Something for Nothing: Citrix Gives Away XenServer
You may have heard that Citrix, in what can only be described as an exceptionally bold move -- and risky, calculated gamble, all at the same time -- is now giving away
a new version of its XenServer hypervisor that has capabilities way beyond the typical free hypervisor.
Among the goodies in this version are its version of live motion, called XenMotion, which also incorporates multi-node resource sharing; management for an unlimited number of servers and VMs; and integrated storage management, among other stuff. Wow; that's a lot of virtualization power, and is now free for the taking.
It's hard not to applaud Citrix for making XenServer free. You can't get that much capability for free with any other solution, including VMware. This is no small thing. I mean, if you're an admin with virtualization responsibilities in this recession, don't you at least now owe it to yourself and your company to see what XenServer can do?
Of course, this is exactly what Citrix wants you to think. And when you've got XenServer set up (and if it works well), of course you're going to at least consider Citrix Essentials on top of that, right? And then, since you have so much Citrix in your datacenter, why not Citrix XenDesktop, goes the thinking to which every Citrix sales rep in the world wants you to subscribe.
So goes the theory, anyway. Make no mistake: XenServer is a fine hypervisor, which will be borne out in our next print issue, which should be hitting your mailboxes any time now, if it hasn't already. We prove that unequivocally. It still hasn't really taken hold in the buying public's imagination, however -- at least not yet. Let's face it: When folks think hypervisor, product No. 1 on the radar is VMware's ESX. Product No. 2 is Microsoft's Hyper-V, which is pretty remarkable considering how new it is. XenServer (or Xen in general) is usually next on the list. Will this souped-up version, which may well be enterprise-worthy right now, change that pecking order? Citrix sure hopes so.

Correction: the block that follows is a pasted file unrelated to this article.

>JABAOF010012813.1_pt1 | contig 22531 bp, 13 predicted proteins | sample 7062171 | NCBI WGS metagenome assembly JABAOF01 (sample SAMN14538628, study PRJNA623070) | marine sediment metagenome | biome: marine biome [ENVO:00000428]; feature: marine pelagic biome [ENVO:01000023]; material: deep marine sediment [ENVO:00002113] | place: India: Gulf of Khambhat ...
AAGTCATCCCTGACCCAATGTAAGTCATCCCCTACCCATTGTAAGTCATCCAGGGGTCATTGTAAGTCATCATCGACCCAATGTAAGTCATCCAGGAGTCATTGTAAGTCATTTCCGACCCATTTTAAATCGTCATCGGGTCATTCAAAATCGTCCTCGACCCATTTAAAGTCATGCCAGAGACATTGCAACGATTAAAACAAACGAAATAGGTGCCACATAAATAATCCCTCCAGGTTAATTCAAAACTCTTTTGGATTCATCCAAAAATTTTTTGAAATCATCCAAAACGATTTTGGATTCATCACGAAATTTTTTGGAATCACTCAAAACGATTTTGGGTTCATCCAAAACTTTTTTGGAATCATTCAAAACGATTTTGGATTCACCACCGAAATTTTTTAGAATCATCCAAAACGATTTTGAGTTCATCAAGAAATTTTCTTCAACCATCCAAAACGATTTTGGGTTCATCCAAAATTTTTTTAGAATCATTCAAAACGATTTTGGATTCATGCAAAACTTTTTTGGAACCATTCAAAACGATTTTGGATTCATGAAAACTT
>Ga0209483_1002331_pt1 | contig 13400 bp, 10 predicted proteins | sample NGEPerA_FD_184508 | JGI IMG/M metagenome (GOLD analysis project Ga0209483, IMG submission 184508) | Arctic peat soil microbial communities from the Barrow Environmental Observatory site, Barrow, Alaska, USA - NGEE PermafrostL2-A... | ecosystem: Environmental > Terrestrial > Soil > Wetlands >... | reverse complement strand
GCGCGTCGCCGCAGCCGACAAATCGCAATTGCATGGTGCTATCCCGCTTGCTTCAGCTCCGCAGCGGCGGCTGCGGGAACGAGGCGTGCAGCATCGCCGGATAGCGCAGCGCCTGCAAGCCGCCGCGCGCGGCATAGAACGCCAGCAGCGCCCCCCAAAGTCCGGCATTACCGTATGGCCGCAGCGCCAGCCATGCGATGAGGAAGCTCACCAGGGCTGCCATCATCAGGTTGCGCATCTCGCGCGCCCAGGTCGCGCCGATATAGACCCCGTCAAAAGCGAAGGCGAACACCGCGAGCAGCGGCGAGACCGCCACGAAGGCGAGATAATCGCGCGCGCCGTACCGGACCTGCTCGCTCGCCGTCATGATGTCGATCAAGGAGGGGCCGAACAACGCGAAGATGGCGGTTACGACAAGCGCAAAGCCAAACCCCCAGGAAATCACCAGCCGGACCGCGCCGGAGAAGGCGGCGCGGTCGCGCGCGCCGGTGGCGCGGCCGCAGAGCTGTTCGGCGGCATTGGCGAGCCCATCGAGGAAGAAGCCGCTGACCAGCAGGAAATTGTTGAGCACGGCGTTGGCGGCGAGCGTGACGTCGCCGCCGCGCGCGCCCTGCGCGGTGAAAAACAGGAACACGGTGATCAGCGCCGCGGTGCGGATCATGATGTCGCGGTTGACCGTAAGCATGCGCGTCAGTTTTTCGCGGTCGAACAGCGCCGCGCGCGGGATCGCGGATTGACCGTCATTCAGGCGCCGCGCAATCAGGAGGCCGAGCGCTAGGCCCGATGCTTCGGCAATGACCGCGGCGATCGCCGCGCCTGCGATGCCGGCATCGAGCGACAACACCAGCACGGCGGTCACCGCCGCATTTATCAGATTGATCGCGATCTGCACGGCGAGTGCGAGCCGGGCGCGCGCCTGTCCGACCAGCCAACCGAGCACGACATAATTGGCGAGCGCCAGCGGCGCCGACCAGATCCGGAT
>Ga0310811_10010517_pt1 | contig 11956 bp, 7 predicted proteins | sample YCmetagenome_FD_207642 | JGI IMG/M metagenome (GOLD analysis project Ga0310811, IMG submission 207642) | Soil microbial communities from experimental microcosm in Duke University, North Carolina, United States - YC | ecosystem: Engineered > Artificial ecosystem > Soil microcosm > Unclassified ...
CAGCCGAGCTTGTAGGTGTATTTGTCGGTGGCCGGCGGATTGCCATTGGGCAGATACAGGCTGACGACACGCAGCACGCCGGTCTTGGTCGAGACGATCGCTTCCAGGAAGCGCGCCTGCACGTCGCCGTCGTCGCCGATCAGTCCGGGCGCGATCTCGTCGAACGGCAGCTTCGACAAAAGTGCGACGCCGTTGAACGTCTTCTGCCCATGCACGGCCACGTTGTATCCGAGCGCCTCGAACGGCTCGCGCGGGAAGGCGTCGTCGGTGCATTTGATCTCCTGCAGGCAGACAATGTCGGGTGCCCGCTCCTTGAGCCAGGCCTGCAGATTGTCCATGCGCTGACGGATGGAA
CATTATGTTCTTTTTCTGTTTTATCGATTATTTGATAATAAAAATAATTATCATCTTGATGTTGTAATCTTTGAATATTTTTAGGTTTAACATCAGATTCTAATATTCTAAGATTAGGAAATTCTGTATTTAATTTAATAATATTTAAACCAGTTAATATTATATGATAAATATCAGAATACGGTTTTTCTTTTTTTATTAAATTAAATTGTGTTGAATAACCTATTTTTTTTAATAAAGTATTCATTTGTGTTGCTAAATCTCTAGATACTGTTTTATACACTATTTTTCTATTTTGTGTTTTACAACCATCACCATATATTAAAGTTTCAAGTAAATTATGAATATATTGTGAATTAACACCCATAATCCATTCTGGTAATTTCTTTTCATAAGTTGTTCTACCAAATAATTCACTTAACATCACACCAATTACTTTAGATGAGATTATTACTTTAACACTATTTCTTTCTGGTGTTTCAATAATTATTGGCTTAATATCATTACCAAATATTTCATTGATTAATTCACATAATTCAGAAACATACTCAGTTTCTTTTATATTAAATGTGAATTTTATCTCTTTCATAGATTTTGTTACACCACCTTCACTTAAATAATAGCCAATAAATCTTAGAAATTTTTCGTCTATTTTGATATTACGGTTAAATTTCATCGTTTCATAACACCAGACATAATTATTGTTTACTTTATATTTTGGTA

The question that must be answered is this: How much free stuff can Citrix give away and continue to be viable? It just released an awful lot of intellectual property, for no discernable return. Sure, there's hypothetically something at the end of all this (an enterprise presence and upsell of other products), but absolutely no guarantee that any of that will occur.
If XenServer now does what you want, why spend $1,500 per server to upgrade to Essentials? Yeah, you'll get StorageLink for better storage management, and lab management software if you want the Cadillac edition, at double that price. But XenServer already has storage management; granted, it's not anywhere near as powerful or feature-rich as the Essentials technology promises to be, but does it pass the "good enough" test? Can you get by for a year or two or more without it? And if you can, why upgrade at all?
That's the scenario all those Citrix reps do not want you to envision. That's why this is so risky for Citrix, and so fascinating for us virtualization watchers. It's clear that hypervisors are commodities; are things like live motion, distributed resource scheduling and P2V going to be next? If so, for what capabilities, exactly, will a vendor be able to charge? I don't know if this is a slippery slope or not, but it sure is exciting.
What say you? Comment below or e-mail me and tell me if a) this will convince you to give XenServer a whirl, and b) if Citrix is making a good or bad move for the long haul.
Posted by Keith Ward on 02/24/2009 at 12:48 PM